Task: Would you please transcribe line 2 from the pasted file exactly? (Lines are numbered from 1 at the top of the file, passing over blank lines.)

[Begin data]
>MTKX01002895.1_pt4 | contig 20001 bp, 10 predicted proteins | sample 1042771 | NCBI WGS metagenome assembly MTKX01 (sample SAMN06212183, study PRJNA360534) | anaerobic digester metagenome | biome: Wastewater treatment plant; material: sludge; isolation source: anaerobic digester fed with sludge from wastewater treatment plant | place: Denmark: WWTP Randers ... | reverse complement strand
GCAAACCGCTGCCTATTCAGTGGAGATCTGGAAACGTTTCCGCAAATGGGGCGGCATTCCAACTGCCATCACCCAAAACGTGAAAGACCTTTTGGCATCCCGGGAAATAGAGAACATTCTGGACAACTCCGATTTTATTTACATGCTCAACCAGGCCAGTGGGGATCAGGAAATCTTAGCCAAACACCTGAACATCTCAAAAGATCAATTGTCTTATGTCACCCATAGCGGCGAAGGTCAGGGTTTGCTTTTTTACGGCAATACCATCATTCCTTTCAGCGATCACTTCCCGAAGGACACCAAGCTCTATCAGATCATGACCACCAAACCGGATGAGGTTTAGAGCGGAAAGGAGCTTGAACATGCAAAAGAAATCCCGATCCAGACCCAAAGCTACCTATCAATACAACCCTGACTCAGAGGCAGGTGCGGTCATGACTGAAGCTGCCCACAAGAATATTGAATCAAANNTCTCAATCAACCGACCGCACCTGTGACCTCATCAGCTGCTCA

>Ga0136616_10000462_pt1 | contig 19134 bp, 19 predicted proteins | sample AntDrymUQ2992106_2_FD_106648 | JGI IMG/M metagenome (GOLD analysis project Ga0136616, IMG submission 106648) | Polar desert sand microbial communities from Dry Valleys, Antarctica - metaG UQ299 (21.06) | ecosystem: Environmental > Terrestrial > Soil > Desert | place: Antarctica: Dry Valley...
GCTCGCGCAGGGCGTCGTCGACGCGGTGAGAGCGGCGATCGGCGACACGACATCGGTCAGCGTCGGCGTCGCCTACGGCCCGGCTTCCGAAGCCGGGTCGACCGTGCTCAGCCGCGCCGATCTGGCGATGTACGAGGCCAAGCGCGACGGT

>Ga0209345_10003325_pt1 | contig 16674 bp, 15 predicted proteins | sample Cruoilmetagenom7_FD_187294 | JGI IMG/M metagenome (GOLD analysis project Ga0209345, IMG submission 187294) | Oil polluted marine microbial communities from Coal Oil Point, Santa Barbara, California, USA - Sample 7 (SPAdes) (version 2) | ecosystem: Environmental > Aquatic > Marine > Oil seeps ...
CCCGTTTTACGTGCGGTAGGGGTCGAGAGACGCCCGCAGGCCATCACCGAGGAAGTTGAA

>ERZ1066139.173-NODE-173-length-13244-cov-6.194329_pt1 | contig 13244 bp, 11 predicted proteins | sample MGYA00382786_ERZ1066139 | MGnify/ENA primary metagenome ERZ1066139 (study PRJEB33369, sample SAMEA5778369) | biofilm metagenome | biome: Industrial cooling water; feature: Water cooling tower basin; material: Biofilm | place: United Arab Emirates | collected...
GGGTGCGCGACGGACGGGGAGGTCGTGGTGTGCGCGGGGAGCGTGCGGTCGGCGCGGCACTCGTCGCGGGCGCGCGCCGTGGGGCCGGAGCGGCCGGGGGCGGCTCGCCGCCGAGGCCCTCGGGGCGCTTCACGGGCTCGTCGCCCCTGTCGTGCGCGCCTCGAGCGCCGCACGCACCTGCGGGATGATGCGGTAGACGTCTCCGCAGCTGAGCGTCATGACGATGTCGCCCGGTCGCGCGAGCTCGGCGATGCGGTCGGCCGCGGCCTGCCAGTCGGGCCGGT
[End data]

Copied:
GCAAACCGCTGCCTATTCAGTGGAGATCTGGAAACGTTTCCGCAAATGGGGCGGCATTCCAACTGCCATCACCCAAAACGTGAAAGACCTTTTGGCATCCCGGGAAATAGAGAACATTCTGGACAACTCCGATTTTATTTACATGCTCAACCAGGCCAGTGGGGATCAGGAAATCTTAGCCAAACACCTGAACATCTCAAAAGATCAATTGTCTTATGTCACCCATAGCGGCGAAGGTCAGGGTTTGCTTTTTTACGGCAATACCATCATTCCTTTCAGCGATCACTTCCCGAAGGACACCAAGCTCTATCAGATCATGACCACCAAACCGGATGAGGTTTAGAGCGGAAAGGAGCTTGAACATGCAAAAGAAATCCCGATCCAGACCCAAAGCTACCTATCAATACAACCCTGACTCAGAGGCAGGTGCGGTCATGACTGAAGCTGCCCACAAGAATATTGAATCAAANNTCTCAATCAACCGACCGCACCTGTGACCTCATCAGCTGCTCA